With the weather as appealing as it was Saturday, there was no way Jean and I could pass on a chance to hike one of the many trails in the region. We returned to Port Weller in St. Catharines to walk along the Welland Canal. Since our last hike, the trail was officially opened and named after the late George Nicholson.
Before starting our hike we checked out the area surrounding Jones Beach (the start of the trail). Unlike last time, we found a Brant feeding from the grass with a mixed flock of Canada Geese and geese hybrids. The lone Brant was #189 for the year.
From the beach we could see many waterfowl out on the lake near the viewing area at the base of a lighthouse, our destination using the Welland Canals Trail. Upon reaching the Lake Ontario entrance of the Welland Canal, the trail turns east (running along a break wall) towards the stone seating area.
Along this section of the trail we observed over 100 Common Merganser.
A pair of Bufflehead were south of the spit.
The highlight while we scanned the waters on either side of the break wall was 3 loons. For comparison, it is always helpful sighting two different species within moments of each other. One loon had a thick beak and a faint pale collar on the neck. A Common Loon. The other two were of the same species and had a small and thin beak (appearing slightly upturned) and an extensive amount of white on the neck. These two were Red-throated Loons, a lifer bird (#287) for Jean and I. We now have 190 species for the year!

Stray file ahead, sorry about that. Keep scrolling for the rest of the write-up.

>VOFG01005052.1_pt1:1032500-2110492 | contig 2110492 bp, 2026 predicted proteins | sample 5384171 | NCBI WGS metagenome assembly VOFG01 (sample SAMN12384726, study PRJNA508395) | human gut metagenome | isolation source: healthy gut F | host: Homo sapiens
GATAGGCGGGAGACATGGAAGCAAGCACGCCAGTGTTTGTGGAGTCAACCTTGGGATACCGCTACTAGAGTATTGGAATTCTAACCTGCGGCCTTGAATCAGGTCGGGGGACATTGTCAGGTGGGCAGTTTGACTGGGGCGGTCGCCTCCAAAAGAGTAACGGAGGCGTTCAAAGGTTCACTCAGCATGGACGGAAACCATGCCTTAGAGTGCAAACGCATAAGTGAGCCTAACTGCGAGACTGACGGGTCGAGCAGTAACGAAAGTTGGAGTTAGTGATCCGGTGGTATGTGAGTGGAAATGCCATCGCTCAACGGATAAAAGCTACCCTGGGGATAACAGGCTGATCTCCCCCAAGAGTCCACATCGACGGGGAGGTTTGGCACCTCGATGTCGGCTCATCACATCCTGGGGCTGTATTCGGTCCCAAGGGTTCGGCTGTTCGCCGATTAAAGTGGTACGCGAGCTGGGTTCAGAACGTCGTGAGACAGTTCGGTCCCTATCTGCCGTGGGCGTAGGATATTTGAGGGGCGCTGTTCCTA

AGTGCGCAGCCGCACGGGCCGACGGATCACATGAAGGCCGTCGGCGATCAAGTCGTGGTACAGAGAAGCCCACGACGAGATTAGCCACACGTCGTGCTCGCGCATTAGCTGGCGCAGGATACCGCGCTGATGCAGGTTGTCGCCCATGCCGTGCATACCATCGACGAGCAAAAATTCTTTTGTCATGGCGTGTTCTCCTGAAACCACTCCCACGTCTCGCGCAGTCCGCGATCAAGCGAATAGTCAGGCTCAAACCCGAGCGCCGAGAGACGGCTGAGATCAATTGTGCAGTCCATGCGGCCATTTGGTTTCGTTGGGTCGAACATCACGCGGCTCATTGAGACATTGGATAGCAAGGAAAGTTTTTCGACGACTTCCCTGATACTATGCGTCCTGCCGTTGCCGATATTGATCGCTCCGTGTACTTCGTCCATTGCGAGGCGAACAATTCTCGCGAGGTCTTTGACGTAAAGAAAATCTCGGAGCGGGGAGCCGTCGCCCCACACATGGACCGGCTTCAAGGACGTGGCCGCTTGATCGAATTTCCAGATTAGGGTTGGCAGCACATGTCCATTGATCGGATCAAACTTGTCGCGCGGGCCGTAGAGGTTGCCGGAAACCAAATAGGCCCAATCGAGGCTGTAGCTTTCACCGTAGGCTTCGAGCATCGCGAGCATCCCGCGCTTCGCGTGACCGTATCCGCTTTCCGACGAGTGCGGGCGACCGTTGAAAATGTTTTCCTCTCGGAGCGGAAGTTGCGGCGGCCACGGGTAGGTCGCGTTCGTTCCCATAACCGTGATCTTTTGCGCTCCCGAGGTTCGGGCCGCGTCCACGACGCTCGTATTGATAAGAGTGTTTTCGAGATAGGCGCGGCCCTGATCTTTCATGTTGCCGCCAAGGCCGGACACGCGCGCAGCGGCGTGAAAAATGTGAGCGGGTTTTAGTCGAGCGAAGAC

Other species observed while walking the trail included, Northern Flicker, Downy Woodpecker, Black-capped Chickadee, Ruby-crowned Kinglet (2), Northern Cardinal (3), Long-tailed Duck (5), White-winged Scoter (2), American Kestrel, Ring-billed Gull and a few stubborn Double-crested Cormorant. Someone should tell them that winter is just around the corner.
Returning to Jones Beach we found the Brant still hanging with the much larger geese.
All and all, a great hike on Saturday afternoon. A Brant was added to the year list, Red-throated Loon added to the life list, topped with some amazing weather. I had feared we would have to stand in below freezing temperatures to observe our lifer Red-throated Loon. Just thinking of those ice flows on the Niagara River and Lake Ontario gives me the chills. There's no rush to get back to the car when it's +16 degrees Celsius. Here's to the unseasonably warm weather lasting for the Niagara River Gull Watch at the end of the month.